2. A student excluded at the end of that student’s first year of law school may petition only one time for a waiver of the exclusion rule. If the petition is denied by the committee, the petitioner may apply for admission as a first year law student through the normal application process established by the School of Law’s Office of Admissions.
3. A student who has received two grades below 65 in the first semester in the School of Law, or whose grade point average for the first semester in the School of Law is below 70.0, or whose cumulative average is below 73.5 at the end of the spring semester of the first year in the School of Law may not petition or apply for admission as a first year law student through the normal application process established by the School of Law's Office of Admissions until two years have elapsed.
Any student whose grades require probation or exclusion under the above rules shall be placed in such status as of the first day of the semester following the semester for which the unsatisfactory grades were earned, regardless of when the grades were actually reported.
For purposes of applying the foregoing rules, grades earned in summer school shall be taken into account in the fall semester following the summer school session in which the course was completed.
1 This provision refers to the student’s grade point average only for the semester in question. This semester average is independent of the student’s cumulative grade point average which is addressed in Academic Exclusion point 3) above. Illustrations of the application of this provision follow:
Has a 77.2 cumulative grade point average (GPA) at the end of the first year of law school. A’s GPA for the Fall Semester of A’s second year of law school is 74.8 which produces a cumulative GPA of 76.43. Because A’s GPA for the Fall Semester of A’s second year of law school was less than 75.00, A is placed on academic probation. A then earns a 74.7 GPA for the Spring Semester of A’s second year of law school which produces a cumulative GPA of 76.01. A is automatically excluded under this provision because A was on probation when A earned a semester GPA of less than 75.00 in the Spring Semester of A’s second year.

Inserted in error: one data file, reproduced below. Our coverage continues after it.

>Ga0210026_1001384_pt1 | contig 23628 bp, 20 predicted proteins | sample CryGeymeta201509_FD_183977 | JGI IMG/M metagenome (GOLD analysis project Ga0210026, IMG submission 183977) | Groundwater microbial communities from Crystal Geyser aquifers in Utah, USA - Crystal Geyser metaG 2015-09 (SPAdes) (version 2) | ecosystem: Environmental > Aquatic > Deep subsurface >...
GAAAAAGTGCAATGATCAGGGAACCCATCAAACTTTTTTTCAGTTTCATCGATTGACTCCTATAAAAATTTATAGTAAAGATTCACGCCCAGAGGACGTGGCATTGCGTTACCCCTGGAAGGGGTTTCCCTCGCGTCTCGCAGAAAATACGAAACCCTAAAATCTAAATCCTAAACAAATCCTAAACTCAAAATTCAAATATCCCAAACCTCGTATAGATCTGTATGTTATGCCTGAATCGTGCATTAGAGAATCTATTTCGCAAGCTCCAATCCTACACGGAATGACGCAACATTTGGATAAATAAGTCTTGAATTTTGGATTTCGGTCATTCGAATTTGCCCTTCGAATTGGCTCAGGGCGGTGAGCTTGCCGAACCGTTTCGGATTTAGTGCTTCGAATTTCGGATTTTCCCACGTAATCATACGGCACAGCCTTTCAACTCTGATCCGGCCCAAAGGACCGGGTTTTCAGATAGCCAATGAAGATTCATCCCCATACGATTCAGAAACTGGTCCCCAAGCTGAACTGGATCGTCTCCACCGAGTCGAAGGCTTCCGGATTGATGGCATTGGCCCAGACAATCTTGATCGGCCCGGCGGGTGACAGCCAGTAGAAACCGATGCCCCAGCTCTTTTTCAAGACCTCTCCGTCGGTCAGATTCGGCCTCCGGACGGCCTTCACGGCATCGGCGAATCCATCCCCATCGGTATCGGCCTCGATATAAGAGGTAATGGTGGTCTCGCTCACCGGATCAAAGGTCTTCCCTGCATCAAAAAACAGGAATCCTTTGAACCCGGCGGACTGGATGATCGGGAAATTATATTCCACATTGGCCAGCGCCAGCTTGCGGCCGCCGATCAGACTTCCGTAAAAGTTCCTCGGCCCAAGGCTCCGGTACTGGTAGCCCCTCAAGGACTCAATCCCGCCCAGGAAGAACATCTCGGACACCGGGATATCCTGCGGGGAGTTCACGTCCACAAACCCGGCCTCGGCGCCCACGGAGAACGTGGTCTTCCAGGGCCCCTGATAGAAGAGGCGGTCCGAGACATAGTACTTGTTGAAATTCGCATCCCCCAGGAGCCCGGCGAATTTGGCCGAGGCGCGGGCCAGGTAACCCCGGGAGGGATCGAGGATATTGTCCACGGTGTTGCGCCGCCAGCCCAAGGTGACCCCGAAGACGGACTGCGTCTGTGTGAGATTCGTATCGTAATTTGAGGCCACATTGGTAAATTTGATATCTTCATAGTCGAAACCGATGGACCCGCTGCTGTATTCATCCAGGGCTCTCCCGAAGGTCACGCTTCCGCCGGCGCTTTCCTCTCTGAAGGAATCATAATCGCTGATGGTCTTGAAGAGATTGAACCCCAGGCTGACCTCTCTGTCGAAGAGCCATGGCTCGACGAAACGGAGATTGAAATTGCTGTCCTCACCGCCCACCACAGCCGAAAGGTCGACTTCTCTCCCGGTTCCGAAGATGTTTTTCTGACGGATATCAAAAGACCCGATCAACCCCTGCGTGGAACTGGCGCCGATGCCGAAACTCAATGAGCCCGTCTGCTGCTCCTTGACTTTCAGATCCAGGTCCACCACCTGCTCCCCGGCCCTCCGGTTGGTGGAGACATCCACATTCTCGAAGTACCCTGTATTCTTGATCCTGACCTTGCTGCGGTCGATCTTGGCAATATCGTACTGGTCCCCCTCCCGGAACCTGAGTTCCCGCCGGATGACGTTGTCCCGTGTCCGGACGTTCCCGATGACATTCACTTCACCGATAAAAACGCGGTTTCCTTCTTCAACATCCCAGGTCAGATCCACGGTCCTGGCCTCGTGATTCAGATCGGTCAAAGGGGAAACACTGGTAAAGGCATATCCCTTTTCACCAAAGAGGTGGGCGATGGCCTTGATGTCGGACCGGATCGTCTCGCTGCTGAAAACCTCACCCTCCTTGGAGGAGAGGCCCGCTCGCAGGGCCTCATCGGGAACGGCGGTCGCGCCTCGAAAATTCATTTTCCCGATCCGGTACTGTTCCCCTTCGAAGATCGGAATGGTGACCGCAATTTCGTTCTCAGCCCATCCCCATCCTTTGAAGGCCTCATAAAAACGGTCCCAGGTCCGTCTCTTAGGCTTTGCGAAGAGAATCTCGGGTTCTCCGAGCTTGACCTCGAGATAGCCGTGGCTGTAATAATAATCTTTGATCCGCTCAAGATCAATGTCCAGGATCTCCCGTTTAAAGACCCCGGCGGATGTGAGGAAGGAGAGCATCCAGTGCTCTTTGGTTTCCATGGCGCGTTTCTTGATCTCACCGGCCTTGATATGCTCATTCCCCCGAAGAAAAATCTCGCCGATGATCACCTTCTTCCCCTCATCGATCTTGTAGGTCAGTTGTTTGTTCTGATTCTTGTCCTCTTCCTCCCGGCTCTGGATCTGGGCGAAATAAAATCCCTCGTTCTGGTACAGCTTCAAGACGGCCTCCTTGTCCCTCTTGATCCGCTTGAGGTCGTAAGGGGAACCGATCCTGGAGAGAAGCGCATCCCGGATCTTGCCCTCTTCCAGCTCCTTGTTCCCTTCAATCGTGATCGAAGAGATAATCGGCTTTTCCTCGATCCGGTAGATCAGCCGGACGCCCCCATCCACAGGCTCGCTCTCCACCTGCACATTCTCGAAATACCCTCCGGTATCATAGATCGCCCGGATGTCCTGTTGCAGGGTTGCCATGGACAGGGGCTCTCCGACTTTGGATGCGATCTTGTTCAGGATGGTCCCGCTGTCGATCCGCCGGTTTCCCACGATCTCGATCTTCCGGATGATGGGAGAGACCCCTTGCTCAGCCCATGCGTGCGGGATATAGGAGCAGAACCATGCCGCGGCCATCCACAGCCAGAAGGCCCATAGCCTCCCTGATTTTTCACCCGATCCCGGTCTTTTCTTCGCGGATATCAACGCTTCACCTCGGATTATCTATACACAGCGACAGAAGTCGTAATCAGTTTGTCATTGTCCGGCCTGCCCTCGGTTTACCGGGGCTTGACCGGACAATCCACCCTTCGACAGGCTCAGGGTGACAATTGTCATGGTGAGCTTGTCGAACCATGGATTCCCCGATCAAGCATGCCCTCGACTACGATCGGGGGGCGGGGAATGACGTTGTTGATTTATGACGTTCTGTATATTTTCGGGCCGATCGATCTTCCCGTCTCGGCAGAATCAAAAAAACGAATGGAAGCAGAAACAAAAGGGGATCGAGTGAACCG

Earns a semester grade point average (GPA) of 74.2 in the Spring Semester of B’s first year of law school which produces a cumulative GPA of 79.00 for B’s first year of law school. B is placed on academic probation because B’s GPA for the Spring Semester of B’s first year of law school was below 75.00. In the Fall Semester of B’s second year of law school, B earns a GPA of 74.6 which produces a cumulative GPA of 77.59. B is excluded under this provision because B was on probation when B earned a semester GPA of less than 75.00 in the Fall Semester of B’s second year.
Repetition of Courses; Re-Examination; Additional Coursework
A grade below 65 is a failing grade and requires repetition of the course for receipt of academic credit. Re-examinations are not offered or permitted.
The faculty may decide that a student with a grade of 65 to 74 in a course needs to repeat that course or take a specified elective or group of electives to ensure a sufficient foundation for competence. A student with a pattern of grades in the 65 to 74 range may be required at the discretion of the faculty to repeat an entire semester or academic year in order to ensure competence in core courses. In the event the faculty decides that repetition of courses is necessary, the student will be notified in advance and will be entitled to be heard before the Academic Appeals Committee on the matter. To the extent courses are repeated, both grades will be included in the calculation of the student’s cumulative average.
Academic Appeals (all other academic matters):
Academic appeals are handled within Campbell Law School. Any grievance of a student relating to an academic matter shall first be discussed with the appropriate faculty member. Every effort should be made to resolve the matter at this level. If the grievance cannot be resolved with the faculty member, the student shall discuss the matter with the Associate Dean for Academic Affairs. If the grievance cannot be resolved with the Associate Dean, the student shall discuss the matter with the Dean. The decision of the Dean in academic matters is final.